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Thursday, 28 August 2014

The School Run: A Slacker Mother’s monologue


(My humble tribute to the late, great Joyce Grenfell 1910-1979)

Hello William, is it really morning already?
Can you whisper, please, Scarlett is still . . . oh, now she’s awake too. Any chance you two want to go and play quietly downstairs whilst mummy lays here for another half an hour and waits for the alarm to actually go off?
Just an idea.

Right, what would you like for breakfast?
No, ice cream is not a breakfast food.
No, neither are Haribos. What about Weetabix?
You want Cocopops. How about Weetabix with a handful of Cocopops?
Because Weetabix is better for you.
It is not more disgusting than eating poo, actually.
No I haven’t ever eaten poo.
Because I just know.

If you eat your breakfast nicely, you can watch a DVD at the same time.
Yes, you can have Spiderman, William.
But you want Minnie Mouse, Scarlett. OK, how about we compromise and watch something else that you both like?
Do I take the fact you have thrown yourself onto the floor as an indication that you are rejecting that proposal?
Shall I just put the news on?
So we can agree on something then.
Are you really sure you want Mister Maker?
Both of you?
Well, you can watch it but there is zero possibility that we have time to do any craft this morning so if I let you watch it, you can’t even ask. Agreed?

What do you want in your sandwiches William?
No, not jam. You can have ham or cheese.
Yes, I know I let you have jam yesterday but that was because I hadn’t been shopping and there was nothing in the fridge.
Yes, that’s also why you had two Bourbon biscuits and a handful of Pringles. We are aiming for healthy today.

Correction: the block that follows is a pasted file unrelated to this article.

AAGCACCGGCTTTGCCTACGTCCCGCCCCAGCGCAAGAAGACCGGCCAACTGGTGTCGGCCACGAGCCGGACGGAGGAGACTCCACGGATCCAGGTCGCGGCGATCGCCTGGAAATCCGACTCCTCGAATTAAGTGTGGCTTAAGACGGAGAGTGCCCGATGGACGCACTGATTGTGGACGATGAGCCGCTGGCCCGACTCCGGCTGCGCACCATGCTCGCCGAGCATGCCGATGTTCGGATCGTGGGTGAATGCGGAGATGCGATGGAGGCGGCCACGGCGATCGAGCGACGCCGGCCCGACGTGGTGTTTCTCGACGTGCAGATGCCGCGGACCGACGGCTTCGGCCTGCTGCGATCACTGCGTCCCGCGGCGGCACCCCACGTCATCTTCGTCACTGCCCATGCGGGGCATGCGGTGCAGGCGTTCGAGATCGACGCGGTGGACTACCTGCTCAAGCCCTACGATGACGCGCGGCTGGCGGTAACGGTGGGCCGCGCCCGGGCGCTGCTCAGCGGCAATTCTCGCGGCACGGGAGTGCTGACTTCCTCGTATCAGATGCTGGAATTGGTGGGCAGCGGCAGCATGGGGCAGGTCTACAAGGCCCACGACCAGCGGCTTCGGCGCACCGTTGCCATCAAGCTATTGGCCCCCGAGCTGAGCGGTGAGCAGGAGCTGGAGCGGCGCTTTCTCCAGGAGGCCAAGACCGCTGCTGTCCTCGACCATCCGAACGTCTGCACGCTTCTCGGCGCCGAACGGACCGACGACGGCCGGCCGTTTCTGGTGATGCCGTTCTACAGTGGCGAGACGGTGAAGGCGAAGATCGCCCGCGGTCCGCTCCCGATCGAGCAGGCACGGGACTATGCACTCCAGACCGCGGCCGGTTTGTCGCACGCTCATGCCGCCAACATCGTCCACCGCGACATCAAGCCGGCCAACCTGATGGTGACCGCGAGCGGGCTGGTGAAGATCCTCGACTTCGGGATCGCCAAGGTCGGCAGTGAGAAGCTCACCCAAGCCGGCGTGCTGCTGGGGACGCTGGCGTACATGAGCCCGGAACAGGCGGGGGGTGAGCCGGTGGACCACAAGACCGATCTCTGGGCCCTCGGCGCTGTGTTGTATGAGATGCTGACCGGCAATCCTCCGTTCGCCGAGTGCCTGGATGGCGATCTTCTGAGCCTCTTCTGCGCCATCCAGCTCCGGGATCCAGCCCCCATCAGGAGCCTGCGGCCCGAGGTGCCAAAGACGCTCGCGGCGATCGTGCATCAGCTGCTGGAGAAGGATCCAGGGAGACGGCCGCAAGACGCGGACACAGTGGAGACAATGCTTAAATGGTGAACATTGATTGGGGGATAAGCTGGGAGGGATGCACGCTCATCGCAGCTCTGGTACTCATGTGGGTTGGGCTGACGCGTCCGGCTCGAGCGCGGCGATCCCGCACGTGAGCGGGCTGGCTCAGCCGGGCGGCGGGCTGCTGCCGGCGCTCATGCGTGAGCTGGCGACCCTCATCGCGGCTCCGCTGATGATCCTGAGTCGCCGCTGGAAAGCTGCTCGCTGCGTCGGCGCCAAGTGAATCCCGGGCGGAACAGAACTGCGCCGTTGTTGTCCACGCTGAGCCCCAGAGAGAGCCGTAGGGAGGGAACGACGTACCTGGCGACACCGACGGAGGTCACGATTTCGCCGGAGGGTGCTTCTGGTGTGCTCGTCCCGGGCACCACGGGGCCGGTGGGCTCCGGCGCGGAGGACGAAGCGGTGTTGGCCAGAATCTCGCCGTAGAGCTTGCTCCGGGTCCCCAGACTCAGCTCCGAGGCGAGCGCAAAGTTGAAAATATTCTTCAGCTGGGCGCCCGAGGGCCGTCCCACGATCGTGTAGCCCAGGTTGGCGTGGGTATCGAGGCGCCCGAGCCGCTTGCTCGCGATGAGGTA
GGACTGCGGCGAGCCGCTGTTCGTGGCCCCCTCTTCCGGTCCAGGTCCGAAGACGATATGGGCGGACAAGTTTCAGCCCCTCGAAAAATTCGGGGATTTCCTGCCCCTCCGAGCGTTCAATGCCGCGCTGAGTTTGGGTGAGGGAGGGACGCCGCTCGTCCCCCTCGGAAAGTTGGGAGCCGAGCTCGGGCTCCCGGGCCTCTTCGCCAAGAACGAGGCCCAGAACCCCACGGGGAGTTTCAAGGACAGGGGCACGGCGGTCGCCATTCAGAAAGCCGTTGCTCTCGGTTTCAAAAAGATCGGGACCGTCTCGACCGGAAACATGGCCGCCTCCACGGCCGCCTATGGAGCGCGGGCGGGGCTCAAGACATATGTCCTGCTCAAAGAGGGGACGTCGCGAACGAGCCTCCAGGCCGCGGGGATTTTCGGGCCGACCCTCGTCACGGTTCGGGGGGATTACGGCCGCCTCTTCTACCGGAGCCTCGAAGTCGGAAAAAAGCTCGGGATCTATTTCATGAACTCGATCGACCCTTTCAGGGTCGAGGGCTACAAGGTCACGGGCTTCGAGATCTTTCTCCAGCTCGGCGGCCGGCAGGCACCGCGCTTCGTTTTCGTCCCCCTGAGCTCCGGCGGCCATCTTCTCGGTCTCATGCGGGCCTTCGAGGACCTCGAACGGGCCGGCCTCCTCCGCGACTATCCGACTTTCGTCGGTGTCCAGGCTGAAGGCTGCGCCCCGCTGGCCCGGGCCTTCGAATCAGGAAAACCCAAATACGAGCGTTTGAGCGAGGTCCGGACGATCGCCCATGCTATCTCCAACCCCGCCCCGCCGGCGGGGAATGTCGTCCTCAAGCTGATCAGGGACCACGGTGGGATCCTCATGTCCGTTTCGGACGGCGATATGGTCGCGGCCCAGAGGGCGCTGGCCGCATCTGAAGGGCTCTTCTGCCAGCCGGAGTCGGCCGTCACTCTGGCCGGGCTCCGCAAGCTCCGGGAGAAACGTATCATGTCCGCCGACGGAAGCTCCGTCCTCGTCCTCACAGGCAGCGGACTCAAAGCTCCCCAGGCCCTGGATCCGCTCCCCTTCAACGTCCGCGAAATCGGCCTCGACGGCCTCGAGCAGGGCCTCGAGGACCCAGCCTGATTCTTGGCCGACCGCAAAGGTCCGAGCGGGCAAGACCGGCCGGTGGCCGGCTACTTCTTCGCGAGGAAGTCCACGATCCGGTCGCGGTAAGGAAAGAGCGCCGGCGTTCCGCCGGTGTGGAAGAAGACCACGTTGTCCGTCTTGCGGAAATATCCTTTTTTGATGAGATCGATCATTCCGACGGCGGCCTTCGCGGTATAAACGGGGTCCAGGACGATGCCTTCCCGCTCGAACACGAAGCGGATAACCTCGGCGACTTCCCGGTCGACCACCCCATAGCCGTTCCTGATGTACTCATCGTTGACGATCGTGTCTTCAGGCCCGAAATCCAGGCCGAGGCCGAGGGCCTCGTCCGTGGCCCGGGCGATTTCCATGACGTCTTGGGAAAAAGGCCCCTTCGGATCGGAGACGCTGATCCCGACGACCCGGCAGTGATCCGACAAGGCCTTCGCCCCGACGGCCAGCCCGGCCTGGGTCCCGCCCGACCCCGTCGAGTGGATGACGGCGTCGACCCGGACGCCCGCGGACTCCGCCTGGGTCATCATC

No, we can’t make a Mister Maker googly-eyed monster. We’ve already discussed that.

William, can you get dressed please?
Yes, Scarlett, I know you are a big girl and can dress yourself but trust me that putting both legs through the neckhole isn’t the best strategy.
William, your clothes are here, please can you get dressed? And if you could stop huffing at me that would help my mood quite considerably.
Scarlett, I am letting you do it. I’m just helping.
OK, you don’t want me to help. But when you garrotte yourself with your tights, you can deal with the social worker they give us.
William, if you don’t get off the sofa and start getting dressed this second, I am going to give away all the toys you have or will be given for the next ten years.
I do mean it.
Daddy will mean it too.
Yes, Scarlett, it really would be marvellous if you could put your mermaid costume over the top of your regular clothes.
William, JUST GET DRESSED!

What’s this in your school bag?
Homework? How did I miss this on Friday? When’s it . . . dammit, it’s due today. Right, William, I need you to draw a picture of all the fruit you’ve eaten this week, here’s the pens and paper.
I am aware I said no craft this morning but this is an emergency.
I have no idea what fruit you’ve eaten this week, which ones can you draw?
A banana and an apple would be fine. Here’s a red pen, do a strawberry as well. What about some purple grapes?
It doesn’t matter that you’ve drawn them as big as the apples, just say that they’re plums.
I know you haven’t eaten plums but they don’t know that.
I did say it was important to always tell the truth. How about I buy you some plums later and we can put the drawing in your bag now with a clear conscience?